How to Defend Yourself Against a Mortgage Foreclosure in Levittown, PA

Pay the Debt

The most straightforward way to defend against foreclosure is to pay the debt. However, this method is also the most difficult, practically speaking. Individuals getting foreclosed on are probably not in a position to instantly pay off a debt. That being said, if this is an option for you, our lawyers can help work something out.

Restructure the Agreement

Another way to avoid foreclosure is to negotiate with the lender and rework the agreement you have with them so that you can actually pay them what they are owed. Ultimately, creditors/lenders want to get paid, and are not too picky about how that happens. If, for example, we can work something out where you pay them a lower amount per month over a longer period of time, that could avoid foreclosure proceedings.

By law, lenders must try and contact you to try and work something out prior to initiating foreclosure proceedings. If they have not done this, you may have legal options you are able to take with the help of our lawyers.

However, be aware that creditors may not be in the greatest of moods when trying to contact you for this purpose. There is a chance that the terms they offer are not workable in your situation, or that they do not deem your offer to work with them acceptable. Our lawyers can work with you to either come to an agreement with your creditors or to pursue other options should they not be cooperative.

File for Bankruptcy

Understandably, most people want to avoid filing for bankruptcy. However, when faced with foreclosure, filing for bankruptcy might help you keep your home and other assets or properties. You can file for bankruptcy in several ways, and choosing the right bankruptcy chapter for your case is crucial.

Individuals often file for bankruptcy under Chapters 7 or 13. Businesses filing for bankruptcy may file under different chapters. Chapter 7 bankruptcy concentrates on liquidating your assets and using proceeds from selling your property to repay debts. While Chapter 7 bankruptcy may be completed relatively quickly, it often costs people their homes and assets and might not be best for someone facing foreclosure.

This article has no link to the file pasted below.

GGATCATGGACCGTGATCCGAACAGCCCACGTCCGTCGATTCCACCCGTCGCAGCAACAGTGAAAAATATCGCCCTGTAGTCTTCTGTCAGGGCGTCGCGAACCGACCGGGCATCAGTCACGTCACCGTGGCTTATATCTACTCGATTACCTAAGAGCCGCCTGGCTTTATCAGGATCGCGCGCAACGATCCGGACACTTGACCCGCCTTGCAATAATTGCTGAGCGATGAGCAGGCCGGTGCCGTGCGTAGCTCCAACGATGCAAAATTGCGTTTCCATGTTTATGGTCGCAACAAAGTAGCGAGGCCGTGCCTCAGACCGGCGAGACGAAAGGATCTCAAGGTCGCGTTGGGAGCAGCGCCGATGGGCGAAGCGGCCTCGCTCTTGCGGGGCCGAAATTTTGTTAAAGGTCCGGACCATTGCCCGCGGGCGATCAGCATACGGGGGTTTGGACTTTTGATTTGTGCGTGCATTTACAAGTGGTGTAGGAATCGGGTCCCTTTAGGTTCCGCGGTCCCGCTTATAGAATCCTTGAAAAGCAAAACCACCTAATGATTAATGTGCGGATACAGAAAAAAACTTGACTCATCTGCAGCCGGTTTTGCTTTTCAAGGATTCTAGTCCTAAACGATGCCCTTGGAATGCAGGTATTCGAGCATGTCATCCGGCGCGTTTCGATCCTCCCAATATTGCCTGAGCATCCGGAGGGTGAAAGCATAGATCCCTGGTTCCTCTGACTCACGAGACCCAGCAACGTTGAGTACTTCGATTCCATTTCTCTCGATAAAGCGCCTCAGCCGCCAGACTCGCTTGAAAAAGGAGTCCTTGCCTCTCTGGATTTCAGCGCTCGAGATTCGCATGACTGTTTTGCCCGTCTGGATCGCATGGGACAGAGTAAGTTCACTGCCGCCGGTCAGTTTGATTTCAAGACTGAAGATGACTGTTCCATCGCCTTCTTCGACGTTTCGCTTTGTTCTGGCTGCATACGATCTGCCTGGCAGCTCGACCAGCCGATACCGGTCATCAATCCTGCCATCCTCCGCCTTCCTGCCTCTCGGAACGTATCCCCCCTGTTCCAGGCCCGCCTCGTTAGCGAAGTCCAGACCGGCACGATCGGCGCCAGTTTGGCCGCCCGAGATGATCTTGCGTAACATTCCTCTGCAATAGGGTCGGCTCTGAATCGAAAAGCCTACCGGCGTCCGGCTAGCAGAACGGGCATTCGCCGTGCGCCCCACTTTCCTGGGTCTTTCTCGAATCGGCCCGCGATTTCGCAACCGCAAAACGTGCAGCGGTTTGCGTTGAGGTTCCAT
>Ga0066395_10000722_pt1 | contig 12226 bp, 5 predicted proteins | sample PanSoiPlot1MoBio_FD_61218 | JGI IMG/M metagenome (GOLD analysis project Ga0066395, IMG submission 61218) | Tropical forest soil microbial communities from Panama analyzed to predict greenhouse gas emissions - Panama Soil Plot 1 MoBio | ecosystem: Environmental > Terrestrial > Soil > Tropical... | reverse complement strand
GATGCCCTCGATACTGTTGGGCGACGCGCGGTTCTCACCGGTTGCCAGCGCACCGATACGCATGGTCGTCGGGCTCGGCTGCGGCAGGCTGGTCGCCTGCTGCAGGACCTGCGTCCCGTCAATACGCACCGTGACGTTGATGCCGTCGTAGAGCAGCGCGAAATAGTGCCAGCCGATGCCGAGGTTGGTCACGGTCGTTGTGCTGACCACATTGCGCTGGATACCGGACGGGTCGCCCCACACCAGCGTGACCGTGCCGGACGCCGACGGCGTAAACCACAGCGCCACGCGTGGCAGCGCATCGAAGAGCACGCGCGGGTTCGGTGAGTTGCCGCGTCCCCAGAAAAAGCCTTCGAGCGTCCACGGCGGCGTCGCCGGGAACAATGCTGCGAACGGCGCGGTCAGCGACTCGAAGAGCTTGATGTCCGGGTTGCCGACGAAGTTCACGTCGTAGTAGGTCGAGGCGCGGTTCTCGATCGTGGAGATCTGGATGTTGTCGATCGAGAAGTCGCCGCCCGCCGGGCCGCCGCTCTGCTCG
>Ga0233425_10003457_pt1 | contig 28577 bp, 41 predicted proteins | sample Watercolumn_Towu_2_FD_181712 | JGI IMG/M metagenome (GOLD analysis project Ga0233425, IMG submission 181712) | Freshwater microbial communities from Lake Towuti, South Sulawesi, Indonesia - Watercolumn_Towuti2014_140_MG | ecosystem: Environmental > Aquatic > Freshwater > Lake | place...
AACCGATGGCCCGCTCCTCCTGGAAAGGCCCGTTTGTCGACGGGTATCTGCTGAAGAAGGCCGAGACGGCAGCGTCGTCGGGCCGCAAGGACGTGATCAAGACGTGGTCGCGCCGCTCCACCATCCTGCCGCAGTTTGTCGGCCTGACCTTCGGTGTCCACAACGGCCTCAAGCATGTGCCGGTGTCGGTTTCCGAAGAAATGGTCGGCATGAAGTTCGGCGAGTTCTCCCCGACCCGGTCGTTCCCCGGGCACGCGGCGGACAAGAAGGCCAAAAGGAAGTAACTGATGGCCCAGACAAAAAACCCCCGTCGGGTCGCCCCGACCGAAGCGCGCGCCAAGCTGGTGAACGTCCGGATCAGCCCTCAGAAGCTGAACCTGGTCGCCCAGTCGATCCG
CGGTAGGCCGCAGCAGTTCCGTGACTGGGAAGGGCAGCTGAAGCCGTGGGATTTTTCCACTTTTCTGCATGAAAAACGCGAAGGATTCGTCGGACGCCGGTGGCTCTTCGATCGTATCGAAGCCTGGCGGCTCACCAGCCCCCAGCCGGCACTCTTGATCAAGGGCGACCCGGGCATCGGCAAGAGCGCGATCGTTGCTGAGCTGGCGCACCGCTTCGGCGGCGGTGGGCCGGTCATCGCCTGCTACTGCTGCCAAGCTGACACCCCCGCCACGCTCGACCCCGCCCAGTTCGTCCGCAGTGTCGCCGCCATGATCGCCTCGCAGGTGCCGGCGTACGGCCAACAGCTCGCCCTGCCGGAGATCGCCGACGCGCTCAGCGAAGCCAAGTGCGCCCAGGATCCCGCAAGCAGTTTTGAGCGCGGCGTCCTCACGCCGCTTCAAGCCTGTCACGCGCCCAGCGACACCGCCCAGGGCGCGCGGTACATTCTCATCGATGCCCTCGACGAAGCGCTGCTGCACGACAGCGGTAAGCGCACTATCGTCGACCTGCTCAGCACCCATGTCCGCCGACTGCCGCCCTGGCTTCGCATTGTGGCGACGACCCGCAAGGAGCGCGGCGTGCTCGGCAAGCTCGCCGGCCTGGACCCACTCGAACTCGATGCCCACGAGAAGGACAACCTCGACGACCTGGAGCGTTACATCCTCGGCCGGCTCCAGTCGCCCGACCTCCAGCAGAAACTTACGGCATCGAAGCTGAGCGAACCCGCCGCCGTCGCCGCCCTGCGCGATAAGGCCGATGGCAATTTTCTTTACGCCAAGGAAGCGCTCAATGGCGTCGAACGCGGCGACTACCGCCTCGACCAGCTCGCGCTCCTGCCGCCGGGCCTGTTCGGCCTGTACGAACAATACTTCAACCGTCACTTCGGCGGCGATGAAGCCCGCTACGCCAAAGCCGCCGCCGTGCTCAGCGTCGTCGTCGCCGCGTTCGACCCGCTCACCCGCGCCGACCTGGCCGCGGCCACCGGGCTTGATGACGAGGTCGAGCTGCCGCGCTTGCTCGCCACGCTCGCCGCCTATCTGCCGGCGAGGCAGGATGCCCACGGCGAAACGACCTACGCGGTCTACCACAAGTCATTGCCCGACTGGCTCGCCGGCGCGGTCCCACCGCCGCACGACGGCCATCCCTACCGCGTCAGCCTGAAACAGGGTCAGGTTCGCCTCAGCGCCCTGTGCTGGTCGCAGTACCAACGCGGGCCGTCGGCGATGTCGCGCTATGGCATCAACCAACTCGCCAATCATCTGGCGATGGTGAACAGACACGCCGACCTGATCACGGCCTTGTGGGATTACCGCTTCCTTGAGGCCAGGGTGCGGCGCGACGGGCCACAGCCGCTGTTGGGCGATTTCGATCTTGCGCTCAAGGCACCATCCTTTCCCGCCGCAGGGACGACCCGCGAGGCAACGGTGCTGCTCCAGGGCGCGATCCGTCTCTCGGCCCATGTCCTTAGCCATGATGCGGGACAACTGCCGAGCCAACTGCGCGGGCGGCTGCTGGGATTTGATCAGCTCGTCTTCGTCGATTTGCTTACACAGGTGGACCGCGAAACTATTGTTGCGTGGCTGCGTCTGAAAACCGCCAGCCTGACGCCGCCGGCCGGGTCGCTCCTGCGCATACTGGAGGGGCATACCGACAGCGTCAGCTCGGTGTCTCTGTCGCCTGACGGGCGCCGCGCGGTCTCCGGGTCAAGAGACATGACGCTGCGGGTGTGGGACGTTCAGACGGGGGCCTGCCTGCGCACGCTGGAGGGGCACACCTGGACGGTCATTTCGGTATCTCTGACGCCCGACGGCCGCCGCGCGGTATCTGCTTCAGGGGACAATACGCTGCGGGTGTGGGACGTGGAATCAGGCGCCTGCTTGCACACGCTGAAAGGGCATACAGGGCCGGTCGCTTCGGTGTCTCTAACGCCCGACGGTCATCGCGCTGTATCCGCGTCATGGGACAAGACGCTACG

Alternatively, many individuals file for Chapter 13 bankruptcy because it allows them to reorganize their finances rather than liquidate assets. As such, many people who successfully navigate Chapter 13 bankruptcy come out the other side with less debt and their homes still in their possession.

What Happens When You File for Bankruptcy in Mortgage Foreclosure Cases in Levittown, PA?

Bankruptcy may be a great way to stop foreclosure proceedings and give you time to get your finances and assets in order. Generally, after a person and their lawyer file for bankruptcy, the court orders a stay of the foreclosure. This stay effectively puts the foreclosure on pause for a certain period of time, often 30 days or possibly longer.

If you file for Chapter 13, you and our mortgage foreclosure attorneys will come up with a payment plan for the court and your creditors to review and approve. If approved, creditors cannot foreclose on your home for the duration of your payment plan, often several years, unless you fall behind on mortgage payments and arrears.

By the end of your payment plan, you should hopefully be caught up on your mortgage. Additionally, other debts might be discharged or paid off, allowing you to more easily afford your mortgage.

When Debts Might be Discharged After You File for Bankruptcy in a Mortgage Foreclosure Case in Levittown, PA?

As mentioned briefly before, certain debts, often unsecured debts, might be discharged after you file for bankruptcy. A discharge is a court order that states you are no longer legally obligated or liable for repaying a debt, and the creditors may not contact you for payment. Generally, mortgages are not subject to discharge, but other debts might be. If you can get enough other debts discharged, it should be easier for you to focus on your mortgage and keep your home.

Chapter 13 discharge only occurs after you have finished your payment plan. Again, payment plans under Chapter 13 often last for about three to five years, possibly longer. While discharging your debts is possible, you should not expect anything to be discharged for some time. Often, payment plans take into consideration the possibility of debts being discharged, and you might only have to plan to repay a certain amount of money before a debt is discharged.

Commonly discharged debts include credit cards, medical bills, and various unsecured loans. Debts that cannot be discharged include alimony, child support, restitution payments, and debts incurred through fraud or misrepresentation. Depending on your debt situation, many of your debts might be eligible for discharge through bankruptcy.

Call Our Mortgage Foreclosure Lawyers About Your Case

Call our foreclosure defense lawyers at (215) 701-6519 to schedule a free review of your financial situation at Young, Marr, Mallis & Associates.